Through 45 years on Boulder's University Hill, The Fitter has survived a lot. Multiple recessions, a government raid, and the redevelopment of its original home. Now, facing another displacement, owner Bonnie Dahl is hopeful the head shop will live to see 50.

If The Fitter does reach its golden anniversary, it may be without Dahl at the helm.

"I'm 65 now; I'm ready to retire," she said. "But I'm not ready to let go of The Fitter. I I think (it's) going to continue on."

Dahl's departure is not imminent, she said, but might coincide with the redevelopment of the property at 1303 Broadway to make way for a 175-room hotel and 16,000-square-feet of retail, a project Pearl West developer Randy Nichols is overseeing.

The hotel is years away from being built, according to Sarah Wiebenson, Hill Community Development Coordinator. The architects are just now wrapping up concept design, and getting that through the planning board and city council could be an 18-month to two-year process, Wiebenson said. Construction will likely take another 18 months to two years.

"We're not close, but we're moving along," she said.

Though her business will be displaced, Dahl is highly supportive of the redevelopment, and the University of Colorado's planned hotel and conference center directly across Broadway.


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"The Hill has gone downhill" since the heyday of the '70s and '80s, when the area felt like a "vital" part of Boulder. Now, she said, "we're like the stepchild of the city. The university is proud of Pearl Street; they're going to encourage parents to go down there because they're embarrassed of the Hill.

"You can't go 40 to 50 years without any real change."

Raid and redevelopment

The Fitter is no stranger to change. A 2010 project forced the store to move from its longtime home at 1352 College Ave., where Dahl's brother opened it as The Pipefitter on March 1, 1973. Dahl and her twin sister bought the business in '75, during a downtown in the economy, and "somehow it survived," Dahl said.

It survived, too, a government raid on Jan. 29, 1991, a day Dahl has deemed Black Tuesday. Under a nationwide crackdown on drug paraphernalia such as the bongs and pipes the store sold, federal agents confiscated $55,000 in cash and thousands more in inventory; Dahl faced incarceration.

Paul Aiken Staff Photographer Jason Dahl arranges shelves at The Fitter in Boulder on Friday afternoon. Paul Aiken Staff Photographer March 2, 2018.
Paul Aiken Staff Photographer Jason Dahl arranges shelves at The Fitter in Boulder on Friday afternoon. Paul Aiken Staff Photographer March 2, 2018.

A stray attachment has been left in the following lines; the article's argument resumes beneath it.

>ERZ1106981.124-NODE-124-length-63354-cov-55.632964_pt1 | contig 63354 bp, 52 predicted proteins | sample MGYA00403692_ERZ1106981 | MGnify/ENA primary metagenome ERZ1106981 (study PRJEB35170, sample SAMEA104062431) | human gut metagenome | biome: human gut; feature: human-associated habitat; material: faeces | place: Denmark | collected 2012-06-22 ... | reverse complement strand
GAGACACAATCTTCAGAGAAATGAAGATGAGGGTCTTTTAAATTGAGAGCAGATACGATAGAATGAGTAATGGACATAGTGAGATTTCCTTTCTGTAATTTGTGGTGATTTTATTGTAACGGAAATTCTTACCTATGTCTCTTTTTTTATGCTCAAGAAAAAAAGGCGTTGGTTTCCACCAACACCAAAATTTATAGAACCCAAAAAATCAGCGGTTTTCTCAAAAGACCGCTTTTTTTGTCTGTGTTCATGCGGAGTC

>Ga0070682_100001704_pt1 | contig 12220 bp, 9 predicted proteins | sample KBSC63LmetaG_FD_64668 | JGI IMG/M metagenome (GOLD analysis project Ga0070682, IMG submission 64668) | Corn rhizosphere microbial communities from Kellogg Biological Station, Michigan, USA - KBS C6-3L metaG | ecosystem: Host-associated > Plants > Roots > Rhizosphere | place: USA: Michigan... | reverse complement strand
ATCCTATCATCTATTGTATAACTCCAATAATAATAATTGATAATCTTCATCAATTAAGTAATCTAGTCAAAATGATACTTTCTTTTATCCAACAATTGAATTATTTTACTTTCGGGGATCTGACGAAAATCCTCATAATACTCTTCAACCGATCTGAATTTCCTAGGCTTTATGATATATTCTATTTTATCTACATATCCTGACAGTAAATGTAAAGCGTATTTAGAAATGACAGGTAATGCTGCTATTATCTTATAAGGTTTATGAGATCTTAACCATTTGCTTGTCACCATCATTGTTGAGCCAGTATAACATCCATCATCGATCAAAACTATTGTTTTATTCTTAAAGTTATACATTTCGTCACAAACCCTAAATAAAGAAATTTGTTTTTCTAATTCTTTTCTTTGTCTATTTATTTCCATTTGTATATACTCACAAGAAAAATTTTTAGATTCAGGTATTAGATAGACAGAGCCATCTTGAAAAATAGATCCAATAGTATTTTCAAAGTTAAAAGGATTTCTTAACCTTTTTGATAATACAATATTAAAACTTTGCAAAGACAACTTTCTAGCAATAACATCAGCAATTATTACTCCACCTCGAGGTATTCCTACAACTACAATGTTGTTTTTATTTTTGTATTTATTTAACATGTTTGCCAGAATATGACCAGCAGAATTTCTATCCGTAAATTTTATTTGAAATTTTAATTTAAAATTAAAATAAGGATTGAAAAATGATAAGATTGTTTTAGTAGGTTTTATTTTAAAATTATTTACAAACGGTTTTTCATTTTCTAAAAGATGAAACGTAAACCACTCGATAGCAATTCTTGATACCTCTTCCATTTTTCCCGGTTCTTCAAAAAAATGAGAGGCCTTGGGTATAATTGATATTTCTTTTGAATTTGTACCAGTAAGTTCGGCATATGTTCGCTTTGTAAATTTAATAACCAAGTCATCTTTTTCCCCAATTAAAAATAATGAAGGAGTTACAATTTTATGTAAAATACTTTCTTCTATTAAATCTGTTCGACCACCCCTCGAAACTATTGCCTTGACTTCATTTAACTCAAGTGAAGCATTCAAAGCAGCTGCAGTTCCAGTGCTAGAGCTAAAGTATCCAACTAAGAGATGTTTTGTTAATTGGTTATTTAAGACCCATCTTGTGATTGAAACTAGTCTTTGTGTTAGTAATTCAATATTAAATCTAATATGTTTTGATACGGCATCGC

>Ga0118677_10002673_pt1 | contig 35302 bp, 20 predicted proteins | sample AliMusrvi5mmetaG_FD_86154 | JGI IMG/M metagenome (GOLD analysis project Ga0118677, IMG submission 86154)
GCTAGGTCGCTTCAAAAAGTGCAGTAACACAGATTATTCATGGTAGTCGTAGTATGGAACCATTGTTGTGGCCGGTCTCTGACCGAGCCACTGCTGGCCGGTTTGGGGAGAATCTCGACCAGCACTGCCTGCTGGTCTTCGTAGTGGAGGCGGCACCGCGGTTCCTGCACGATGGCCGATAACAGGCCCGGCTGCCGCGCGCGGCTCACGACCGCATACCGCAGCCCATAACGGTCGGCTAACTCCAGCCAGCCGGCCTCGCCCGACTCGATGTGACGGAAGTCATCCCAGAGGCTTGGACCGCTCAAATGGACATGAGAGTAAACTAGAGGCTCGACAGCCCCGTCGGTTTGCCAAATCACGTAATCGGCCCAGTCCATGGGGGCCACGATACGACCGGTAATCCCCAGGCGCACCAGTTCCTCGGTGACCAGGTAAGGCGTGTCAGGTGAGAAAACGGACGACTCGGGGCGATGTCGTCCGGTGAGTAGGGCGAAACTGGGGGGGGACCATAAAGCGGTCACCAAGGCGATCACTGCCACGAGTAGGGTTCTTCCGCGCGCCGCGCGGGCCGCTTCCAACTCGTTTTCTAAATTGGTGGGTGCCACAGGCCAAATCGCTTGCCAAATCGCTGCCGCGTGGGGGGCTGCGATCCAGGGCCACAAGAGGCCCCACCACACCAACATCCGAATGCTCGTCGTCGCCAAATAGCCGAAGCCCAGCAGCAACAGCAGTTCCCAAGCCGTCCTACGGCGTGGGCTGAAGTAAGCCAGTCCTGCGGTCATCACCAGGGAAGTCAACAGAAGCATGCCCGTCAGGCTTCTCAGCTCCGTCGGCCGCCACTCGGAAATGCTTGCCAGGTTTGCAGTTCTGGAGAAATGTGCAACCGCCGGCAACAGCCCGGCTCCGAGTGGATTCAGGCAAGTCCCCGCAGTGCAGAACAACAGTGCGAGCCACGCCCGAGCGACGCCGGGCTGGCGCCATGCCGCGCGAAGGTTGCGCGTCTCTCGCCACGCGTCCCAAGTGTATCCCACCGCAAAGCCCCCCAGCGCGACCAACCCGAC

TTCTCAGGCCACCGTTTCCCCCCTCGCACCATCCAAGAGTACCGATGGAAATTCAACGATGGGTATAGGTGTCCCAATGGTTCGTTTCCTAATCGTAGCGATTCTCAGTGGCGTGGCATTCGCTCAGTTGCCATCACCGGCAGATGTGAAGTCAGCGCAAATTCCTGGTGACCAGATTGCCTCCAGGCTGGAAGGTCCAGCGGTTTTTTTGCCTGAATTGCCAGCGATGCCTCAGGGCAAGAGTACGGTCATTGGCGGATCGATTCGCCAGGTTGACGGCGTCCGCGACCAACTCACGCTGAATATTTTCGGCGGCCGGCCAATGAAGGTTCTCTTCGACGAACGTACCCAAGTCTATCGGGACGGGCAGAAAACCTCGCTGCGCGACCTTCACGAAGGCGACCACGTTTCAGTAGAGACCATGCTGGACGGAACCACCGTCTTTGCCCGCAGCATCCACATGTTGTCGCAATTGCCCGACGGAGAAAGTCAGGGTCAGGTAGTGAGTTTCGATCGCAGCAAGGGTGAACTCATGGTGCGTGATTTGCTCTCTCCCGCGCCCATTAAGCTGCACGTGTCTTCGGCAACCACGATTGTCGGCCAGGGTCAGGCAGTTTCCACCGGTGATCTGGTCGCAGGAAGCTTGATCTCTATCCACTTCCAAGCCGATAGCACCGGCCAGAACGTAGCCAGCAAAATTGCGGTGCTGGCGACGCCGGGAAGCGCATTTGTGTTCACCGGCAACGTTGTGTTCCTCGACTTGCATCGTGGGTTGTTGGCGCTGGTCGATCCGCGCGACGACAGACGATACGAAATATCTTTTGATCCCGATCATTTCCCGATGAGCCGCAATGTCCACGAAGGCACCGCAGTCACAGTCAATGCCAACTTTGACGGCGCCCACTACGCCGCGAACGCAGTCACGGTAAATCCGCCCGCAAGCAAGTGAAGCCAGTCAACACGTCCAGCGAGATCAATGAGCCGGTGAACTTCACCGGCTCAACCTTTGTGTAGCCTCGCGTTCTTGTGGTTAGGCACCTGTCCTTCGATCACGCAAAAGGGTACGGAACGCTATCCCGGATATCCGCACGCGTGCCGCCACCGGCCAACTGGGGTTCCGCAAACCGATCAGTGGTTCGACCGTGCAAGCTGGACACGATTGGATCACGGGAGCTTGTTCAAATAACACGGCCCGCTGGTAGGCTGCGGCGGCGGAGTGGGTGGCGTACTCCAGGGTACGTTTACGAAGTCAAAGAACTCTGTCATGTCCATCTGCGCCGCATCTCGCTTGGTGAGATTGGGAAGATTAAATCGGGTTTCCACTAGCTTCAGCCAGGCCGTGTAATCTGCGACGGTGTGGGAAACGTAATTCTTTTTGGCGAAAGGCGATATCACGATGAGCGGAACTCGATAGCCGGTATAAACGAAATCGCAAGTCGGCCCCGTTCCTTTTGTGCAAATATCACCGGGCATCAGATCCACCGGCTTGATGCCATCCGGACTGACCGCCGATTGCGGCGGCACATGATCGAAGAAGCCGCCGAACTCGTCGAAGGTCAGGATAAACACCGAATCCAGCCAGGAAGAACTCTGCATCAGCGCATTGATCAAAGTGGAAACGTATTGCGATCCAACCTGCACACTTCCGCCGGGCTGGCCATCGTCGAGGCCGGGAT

It took 13 months to reach a settlement. The government kept the money and Dahl stayed out of prison. But for the next three or four years, The Pipefitter did not sell pipes.

Pipes would be absent from the store's shelves again for a year in 2003 when rumors of raids began swirling once more. There were lines out the door when Dahl liquidated the inventory. It would also lead to a change in name for the shop; Dahl's daughter began selling clothing there, and the name changed to The Fitter.

Constantly updating its offerings has helped the store stay relevant as its target demographic — CU students — have changed.

"Obviously in the '70s and '80s, the students were the hippies," Dahl recalled. "Then I would say from the '90s on, they turned into more collegiate and more into the college sports and back to the sororities and fraternities. I remember declaring there are no more hippies anymore."

The 2000s saw the influx of the out-of-state big spenders: kids with cash. They were ready to spend on pipes and more, and the decade was a good one for The Fitter. The legalization of marijuana in 2014 gave a brief boost, but sales took a hit as competition came to town, hoping to cash in on the green rush.

'They care every day'

Things have picked up yet again in the past two to three years, Dahl said. She sees it all as the endless ebb and flow in the life cycle of a long-time retail shop.

"With any business over that period of time, it's going to be like that — up, down, sideways, whatever."

Dahl has complemented her business activities with plenty of civic ones. She was one of the founders of the first business association on the Hill, a forerunner of today's The Hill Boulder. She has served on various boards and committees for the downtown area, where she owns Savvy on Pearl, and last month was honored by the Downtown Boulder Partnership (DBP) with the George Karakehian Community Service Award.

"She is so visible and such a positive force outside of her business," said Sean Maher, head of the DBP. "Both of her businesses are successful in large part because of her active leadership."

Active is the key word, said Mark Heinritz, co-owner of The Sink.

"That's the glue to their longevity. They still show up to work everyday, they care every day. They've never farmed it out."

That because, at her core, Dahl loves retail. "I still enjoy it — you're kind of CEO of everything, you never know who's going to walk in. There's an excitement to it."

Plus, she added, "I'm a people person. I really enjoy working with college students. Every once in awhile, it's like, 'This is kinda weird.' I'm this 65-year-old woman selling pipes to college kids. But I've made it my career, and I'm good at it."

Shay Castle: 303-473-1626, castles@dailycamera.com or twitter.com/shayshinecastle